Rant 71: Is part-time lecturing still a viable employment for practising artists?

Rant 71: Is part-time lecturing still a viable employment for practising artists? Juliet Ferguson, Shadow Lines, 2010

Do you financially supplement your artistic practice with part-time lecturing? Artist Jennifer Steele does and has started to question the viability of this career path, and the future of art education, as visiting lecturers' pay and hours are reduced.

Since graduating from an MFA in 2007, I have supported my art practice by lecturing on further and higher education courses at a range of institutions. 

This was a conscious decision; I was attracted by the opportunity to work with adults aspiring to be professional practitioners, for my art practice to be integral to my employment, to develop my passion for fine art pedagogy, and to be financially rewarded for all this. 

Like many artist-lecturers, I gained initial experience lecturing on a foundation diploma course. My own time as a student on a foundation year in the 1990s consisted of experimental, stimulating projects led by a wide range of practising artists and designers. 

However, over recent years I have watched more and more foundation courses cut part-time and visiting lecturers. 

Many programmes are delivered entirely by full-time staff with no current professional practice, using recurring briefs and out-dated references. 

To employ visiting lecturers colleges often use agencies such as Protocol National and Morgan Hunt who pay poorly, especially considering that most visiting lecturers have the requiredpostgraduate teaching qualification, in addition to a BA and an MA.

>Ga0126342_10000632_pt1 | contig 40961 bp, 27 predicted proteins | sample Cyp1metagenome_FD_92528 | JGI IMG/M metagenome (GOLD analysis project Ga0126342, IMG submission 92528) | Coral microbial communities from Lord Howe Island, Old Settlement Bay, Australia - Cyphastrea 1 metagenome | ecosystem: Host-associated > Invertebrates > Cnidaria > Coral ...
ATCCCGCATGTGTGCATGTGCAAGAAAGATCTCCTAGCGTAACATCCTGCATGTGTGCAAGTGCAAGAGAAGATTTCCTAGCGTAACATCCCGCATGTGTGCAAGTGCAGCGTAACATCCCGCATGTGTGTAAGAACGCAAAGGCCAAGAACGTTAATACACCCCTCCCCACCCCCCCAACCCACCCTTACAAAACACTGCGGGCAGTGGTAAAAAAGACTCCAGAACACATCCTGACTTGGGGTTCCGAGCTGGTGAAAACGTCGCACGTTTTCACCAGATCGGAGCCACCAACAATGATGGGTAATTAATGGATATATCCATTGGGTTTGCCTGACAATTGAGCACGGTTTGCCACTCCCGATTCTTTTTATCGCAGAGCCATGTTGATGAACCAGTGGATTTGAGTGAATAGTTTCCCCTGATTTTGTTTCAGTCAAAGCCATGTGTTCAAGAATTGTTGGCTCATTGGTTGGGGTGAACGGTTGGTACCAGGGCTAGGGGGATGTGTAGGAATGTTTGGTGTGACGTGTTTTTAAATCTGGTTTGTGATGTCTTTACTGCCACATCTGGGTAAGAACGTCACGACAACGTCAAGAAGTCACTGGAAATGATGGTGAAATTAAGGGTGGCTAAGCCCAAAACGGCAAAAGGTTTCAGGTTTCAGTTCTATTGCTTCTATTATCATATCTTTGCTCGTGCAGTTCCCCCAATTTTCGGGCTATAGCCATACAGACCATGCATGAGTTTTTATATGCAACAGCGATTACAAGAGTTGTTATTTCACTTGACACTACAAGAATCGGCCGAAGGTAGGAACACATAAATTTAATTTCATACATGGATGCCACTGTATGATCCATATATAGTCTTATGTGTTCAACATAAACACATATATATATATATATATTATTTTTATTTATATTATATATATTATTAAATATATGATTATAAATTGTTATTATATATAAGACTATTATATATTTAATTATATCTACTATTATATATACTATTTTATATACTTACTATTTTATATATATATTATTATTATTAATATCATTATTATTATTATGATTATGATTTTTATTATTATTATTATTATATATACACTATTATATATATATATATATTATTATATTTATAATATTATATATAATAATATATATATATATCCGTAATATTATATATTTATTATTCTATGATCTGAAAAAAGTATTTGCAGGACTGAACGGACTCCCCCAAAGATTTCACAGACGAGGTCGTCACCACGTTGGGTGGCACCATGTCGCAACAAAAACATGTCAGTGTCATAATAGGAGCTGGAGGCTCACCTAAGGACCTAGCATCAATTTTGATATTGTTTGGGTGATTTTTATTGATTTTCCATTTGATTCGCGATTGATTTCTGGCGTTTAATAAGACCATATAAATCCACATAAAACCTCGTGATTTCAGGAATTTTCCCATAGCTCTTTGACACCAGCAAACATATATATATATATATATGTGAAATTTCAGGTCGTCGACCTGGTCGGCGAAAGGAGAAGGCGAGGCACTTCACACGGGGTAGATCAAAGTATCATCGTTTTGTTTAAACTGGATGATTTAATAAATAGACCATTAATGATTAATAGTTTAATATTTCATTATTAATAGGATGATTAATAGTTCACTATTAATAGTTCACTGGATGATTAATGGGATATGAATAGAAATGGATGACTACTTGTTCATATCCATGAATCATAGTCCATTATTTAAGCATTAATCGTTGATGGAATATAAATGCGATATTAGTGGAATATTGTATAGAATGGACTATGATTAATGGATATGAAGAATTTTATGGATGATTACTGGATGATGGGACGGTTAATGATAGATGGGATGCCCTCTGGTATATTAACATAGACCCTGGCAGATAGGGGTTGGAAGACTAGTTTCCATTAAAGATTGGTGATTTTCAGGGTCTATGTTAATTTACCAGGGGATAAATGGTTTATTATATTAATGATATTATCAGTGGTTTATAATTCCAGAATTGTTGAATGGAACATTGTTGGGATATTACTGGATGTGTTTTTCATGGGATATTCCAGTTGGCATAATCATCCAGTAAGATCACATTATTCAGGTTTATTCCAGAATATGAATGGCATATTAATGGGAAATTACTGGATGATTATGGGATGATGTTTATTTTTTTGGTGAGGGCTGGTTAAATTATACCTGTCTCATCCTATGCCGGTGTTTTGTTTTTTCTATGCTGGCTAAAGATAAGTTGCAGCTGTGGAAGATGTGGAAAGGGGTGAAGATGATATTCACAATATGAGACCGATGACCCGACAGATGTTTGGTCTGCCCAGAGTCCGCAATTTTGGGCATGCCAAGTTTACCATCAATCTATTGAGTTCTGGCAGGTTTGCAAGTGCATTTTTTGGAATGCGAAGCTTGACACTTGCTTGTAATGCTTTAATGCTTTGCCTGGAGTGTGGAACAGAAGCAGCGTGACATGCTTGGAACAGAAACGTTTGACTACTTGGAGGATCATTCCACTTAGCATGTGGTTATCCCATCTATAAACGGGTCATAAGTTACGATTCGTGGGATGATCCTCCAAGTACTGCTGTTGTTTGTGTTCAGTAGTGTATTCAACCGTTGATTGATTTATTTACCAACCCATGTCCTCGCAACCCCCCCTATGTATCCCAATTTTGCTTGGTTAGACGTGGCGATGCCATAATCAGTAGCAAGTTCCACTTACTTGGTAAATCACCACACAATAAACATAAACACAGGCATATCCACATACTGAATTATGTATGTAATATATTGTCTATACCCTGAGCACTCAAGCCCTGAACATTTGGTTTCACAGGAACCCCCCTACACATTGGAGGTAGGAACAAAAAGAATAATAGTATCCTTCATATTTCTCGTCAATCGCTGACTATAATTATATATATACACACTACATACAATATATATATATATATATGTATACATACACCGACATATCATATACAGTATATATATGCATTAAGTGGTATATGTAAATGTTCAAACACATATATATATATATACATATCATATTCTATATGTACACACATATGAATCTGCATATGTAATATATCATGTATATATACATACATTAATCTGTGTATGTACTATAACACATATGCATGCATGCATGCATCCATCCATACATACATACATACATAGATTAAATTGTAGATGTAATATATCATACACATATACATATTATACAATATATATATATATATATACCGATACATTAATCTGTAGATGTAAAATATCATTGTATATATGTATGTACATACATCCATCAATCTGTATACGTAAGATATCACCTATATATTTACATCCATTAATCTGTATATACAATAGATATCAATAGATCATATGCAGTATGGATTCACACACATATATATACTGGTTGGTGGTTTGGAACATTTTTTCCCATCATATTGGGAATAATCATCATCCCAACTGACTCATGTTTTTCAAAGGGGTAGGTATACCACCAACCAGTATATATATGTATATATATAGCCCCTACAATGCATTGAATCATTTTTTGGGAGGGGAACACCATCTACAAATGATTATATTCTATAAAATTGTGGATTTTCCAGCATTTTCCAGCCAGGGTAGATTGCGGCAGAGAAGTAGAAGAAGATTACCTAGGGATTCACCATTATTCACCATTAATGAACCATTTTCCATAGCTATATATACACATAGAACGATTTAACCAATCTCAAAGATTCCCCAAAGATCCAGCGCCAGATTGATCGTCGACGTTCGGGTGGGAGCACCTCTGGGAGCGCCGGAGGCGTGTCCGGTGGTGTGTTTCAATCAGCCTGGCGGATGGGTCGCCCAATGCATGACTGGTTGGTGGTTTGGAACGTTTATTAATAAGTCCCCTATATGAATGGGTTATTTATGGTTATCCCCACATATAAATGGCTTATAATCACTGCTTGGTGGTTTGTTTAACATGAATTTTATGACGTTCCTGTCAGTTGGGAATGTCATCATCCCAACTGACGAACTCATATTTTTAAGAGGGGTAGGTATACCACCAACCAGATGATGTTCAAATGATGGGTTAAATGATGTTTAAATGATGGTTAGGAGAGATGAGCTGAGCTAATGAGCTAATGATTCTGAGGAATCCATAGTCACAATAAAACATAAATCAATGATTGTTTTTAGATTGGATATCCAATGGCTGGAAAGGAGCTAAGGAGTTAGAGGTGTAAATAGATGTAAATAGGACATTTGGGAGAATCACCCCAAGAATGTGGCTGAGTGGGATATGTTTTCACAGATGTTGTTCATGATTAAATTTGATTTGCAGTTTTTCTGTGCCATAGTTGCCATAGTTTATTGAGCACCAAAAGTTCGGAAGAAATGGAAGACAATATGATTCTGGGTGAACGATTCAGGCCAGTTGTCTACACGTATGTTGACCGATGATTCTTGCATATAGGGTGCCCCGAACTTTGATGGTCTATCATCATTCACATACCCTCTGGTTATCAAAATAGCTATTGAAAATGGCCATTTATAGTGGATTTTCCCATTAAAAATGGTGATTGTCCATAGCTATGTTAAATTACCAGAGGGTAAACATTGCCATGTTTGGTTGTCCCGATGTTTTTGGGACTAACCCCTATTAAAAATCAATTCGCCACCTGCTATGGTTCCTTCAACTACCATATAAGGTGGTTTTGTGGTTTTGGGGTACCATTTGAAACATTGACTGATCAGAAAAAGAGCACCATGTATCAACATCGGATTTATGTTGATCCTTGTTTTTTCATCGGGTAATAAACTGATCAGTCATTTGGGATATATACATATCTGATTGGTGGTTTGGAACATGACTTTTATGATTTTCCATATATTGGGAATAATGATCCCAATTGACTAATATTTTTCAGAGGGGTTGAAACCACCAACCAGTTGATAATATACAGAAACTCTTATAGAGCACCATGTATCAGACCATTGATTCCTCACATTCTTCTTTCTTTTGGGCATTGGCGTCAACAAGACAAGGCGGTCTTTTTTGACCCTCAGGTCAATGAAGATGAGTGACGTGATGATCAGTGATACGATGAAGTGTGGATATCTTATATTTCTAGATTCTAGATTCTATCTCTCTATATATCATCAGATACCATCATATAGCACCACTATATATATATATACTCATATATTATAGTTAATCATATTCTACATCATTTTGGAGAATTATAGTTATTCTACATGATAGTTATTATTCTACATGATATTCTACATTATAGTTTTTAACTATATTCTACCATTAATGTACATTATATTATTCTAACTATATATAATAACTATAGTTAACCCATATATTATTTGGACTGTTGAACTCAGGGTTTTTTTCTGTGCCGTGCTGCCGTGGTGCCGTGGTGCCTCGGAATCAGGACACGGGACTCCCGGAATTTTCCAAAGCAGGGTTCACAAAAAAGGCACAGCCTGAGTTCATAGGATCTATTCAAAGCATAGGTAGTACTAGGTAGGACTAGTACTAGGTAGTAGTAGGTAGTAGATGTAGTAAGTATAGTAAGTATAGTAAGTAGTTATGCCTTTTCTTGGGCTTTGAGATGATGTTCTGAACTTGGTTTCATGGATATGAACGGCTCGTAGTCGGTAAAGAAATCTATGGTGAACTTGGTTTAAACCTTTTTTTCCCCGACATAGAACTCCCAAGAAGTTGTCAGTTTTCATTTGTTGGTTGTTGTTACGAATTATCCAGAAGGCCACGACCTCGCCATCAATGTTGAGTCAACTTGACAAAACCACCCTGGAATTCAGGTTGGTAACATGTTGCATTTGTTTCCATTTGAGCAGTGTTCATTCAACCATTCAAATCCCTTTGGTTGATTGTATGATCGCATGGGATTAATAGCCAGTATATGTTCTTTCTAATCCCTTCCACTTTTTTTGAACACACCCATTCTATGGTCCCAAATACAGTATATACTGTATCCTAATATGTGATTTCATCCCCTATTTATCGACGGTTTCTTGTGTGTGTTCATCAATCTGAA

Such agencies also require lecturers to pay for their own Criminal Records Bureau check (£44 each year) and an annual membership to the Institute for Learning (IfL) (£38 per year). 

When hourly pay is already low, with unguaranteed hours and each college or agency requiring a new CRB check, I question if this still a reliable and beneficial source of income for an artist.

An artist must undertake work that pays as much as possible in the shortest hours to leave energy, time and flexibility for their own practice. Alongside this teaching brings with it academic capital which is often a great asset to an artist’s career.

But I question whether teaching at a further education level is a sustainable employment when financial reward is often so insufficient?

Contributed by Jenny Steele
Jenny is an artist based in Manchester.  She is represented by PAPER, and lectures part-time on the BA Fine Art (Integrated Media) at Blackburn University Centre.


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